What are the best ways to manage insects, weeds and plant diseases? Three research-based guides, available through Oregon State University Extension and updated every year, can provide you with reliable answers. The manuals provide extensive information on pest biology and chemical and nonchemical control methods and are useful to Pacific Northwest farmers and growers as well as consultants and home gardeners.
PNW Weed Management Handbook: Starting in 2011, this handbook is updated quarterly, rather than annually, and all information can be found on a new website: http://pnwhandbooks.org/weed/ The manual is a quick reference of weed control practices used in Idaho, Oregon and Washington. Chemical regulation of plant growth is complex, and a large portion of the handbook is devoted to registered uses of herbicides, crop desiccants and plant growth regulators. Most uses of chemical regulators are based on research of the Agricultural Experiment Stations or the OSU Extension Service and neighboring states, where circumstances are similar. The handbook was originally planned as a manual for county Extension specialists. Information pertaining to only a few crops, sites or situations can be found in publications at local county Extension offices and in the OSU Extension Publications and Multimedia Catalog (http://extension.oregonstate.edu/catalog/).
PNW Insect Management Handbook: The handbook is revised and reissued annually. More than 50 contributors review management practices for crops in the Pacific Northwest. Chemical and nonchemical control recommendations are included. The web version of the manual, http://uspest.org/pnw/insects, includes links to pest photographs, fact sheets and pesticide labels. An annual review is necessary as the legal uses of many pesticides change frequently, according to editor Craig Hollingsworth, a University of Massachusetts researcher who is one of several scientists who keep track of the legalities. “Changes include delisting of crops or sites from the label, new formulations requiring different application rates, restrictions on pre-harvest applications, reapplication intervals or reentry periods or other circumstances,” he said. Many pesticides are restricted for use only by licensed commercial growers. Separate chemical recommendations are listed for commercial and home use.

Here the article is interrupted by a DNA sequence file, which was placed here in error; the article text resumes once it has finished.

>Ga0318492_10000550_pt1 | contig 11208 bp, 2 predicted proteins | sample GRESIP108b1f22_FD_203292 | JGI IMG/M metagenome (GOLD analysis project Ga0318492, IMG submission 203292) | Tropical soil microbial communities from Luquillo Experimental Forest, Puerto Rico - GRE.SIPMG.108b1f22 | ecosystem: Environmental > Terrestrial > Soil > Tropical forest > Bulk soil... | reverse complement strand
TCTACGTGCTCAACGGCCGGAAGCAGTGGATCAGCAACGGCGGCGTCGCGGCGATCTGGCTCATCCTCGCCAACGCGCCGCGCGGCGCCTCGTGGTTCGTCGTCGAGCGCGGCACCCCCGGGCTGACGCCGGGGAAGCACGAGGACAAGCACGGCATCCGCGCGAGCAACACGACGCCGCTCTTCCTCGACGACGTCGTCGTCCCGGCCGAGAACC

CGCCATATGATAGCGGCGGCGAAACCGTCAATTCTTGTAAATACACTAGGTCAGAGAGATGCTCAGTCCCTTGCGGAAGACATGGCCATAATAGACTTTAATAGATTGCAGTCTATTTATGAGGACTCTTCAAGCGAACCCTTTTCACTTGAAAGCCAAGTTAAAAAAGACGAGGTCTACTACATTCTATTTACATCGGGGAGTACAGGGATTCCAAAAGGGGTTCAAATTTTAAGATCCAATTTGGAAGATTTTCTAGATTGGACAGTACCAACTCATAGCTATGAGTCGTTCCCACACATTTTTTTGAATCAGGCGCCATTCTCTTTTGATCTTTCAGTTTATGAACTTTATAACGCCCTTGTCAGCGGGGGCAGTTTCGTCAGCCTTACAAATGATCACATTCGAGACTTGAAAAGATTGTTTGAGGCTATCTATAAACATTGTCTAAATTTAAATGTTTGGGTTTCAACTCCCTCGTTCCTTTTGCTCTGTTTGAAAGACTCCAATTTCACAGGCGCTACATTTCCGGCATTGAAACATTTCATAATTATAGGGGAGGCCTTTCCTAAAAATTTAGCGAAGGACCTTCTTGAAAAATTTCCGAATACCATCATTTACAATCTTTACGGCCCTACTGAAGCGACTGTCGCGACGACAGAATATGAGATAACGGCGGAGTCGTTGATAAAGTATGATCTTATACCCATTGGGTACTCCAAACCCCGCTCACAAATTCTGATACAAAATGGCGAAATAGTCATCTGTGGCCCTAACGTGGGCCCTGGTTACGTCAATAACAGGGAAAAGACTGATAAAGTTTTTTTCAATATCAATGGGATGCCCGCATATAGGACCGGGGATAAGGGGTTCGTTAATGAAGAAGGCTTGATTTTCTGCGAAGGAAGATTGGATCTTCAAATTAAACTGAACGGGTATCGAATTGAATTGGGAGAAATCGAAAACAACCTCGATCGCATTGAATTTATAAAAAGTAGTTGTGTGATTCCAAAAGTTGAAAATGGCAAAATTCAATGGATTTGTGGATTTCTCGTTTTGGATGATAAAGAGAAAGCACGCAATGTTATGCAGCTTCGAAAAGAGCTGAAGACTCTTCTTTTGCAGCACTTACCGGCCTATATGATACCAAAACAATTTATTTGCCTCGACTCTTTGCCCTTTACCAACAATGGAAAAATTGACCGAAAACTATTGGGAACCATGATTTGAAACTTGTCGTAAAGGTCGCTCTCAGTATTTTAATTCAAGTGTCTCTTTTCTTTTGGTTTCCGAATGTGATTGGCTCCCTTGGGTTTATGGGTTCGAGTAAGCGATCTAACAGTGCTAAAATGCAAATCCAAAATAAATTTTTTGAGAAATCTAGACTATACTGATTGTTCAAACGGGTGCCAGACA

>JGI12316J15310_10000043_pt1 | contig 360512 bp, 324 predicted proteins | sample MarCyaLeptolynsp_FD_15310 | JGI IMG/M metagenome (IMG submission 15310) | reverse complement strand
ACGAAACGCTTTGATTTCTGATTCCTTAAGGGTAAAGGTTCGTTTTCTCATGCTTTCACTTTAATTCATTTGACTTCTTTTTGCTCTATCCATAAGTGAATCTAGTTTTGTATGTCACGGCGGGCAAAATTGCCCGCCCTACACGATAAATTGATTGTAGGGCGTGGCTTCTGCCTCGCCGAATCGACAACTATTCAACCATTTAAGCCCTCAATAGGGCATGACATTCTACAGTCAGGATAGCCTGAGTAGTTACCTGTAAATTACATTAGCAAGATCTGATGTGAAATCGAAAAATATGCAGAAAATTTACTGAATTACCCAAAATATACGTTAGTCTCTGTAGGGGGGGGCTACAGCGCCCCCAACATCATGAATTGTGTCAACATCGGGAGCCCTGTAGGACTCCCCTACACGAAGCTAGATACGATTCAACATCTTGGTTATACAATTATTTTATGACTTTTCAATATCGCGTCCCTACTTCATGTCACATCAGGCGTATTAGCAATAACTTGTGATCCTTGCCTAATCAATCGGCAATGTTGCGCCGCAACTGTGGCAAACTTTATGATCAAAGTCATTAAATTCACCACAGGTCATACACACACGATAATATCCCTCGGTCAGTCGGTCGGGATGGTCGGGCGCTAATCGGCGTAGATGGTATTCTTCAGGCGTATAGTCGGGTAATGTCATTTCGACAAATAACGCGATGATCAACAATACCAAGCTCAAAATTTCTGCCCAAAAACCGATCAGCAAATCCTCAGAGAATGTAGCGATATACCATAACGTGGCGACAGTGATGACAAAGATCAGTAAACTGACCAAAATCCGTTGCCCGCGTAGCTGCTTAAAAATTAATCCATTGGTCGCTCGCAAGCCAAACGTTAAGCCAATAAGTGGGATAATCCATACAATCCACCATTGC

PNW Plant Disease Management Handbook: This handbook is a reference for the important plant diseases in the Pacific Northwest, and much of the handbook’s content can be found online at http://plant-disease.ippc.orst.edu/ The handbook is the primary method for OSU Extension plant pathology to deliver information to producers, agricultural consultants, field scouts, Oregon Department of Agriculture personnel, field and nursery people, master gardeners and chemical industry representatives. Organic or conventional growers should find the guide useful. General information on disease biology as well as cultural, biological and chemical control recommendations are summarized for each plant disease. Crop diversification, evolving biological systems, new cultural and biological controls and changing chemical control recommendations require continued enhancement of the handbook.
The 2011 handbooks are now available in print and may be purchased from bookstores, or online at: http://bit.ly/hSusug or by calling OSU Extension and Experiment Station Communications at 800-561-6719.
By Judy Scott, 541-737-1386, firstname.lastname@example.org; Sources: Jay Pscheidt, 541-737-3472; Cynthia Ocamb, 541-737-4020; Craig Hollingsworth, 413-545-1055; Ed Peachey, 541-737-3152
About the OSU Extension Service: The OSU Extension Service is the statewide educational outreach arm of the university; it helps Oregonians find solutions to priority economic, social and environmental issues and delivers research-based educational programs in agriculture, forestry, family and community development, marine and fresh water issues and 4-H youth development.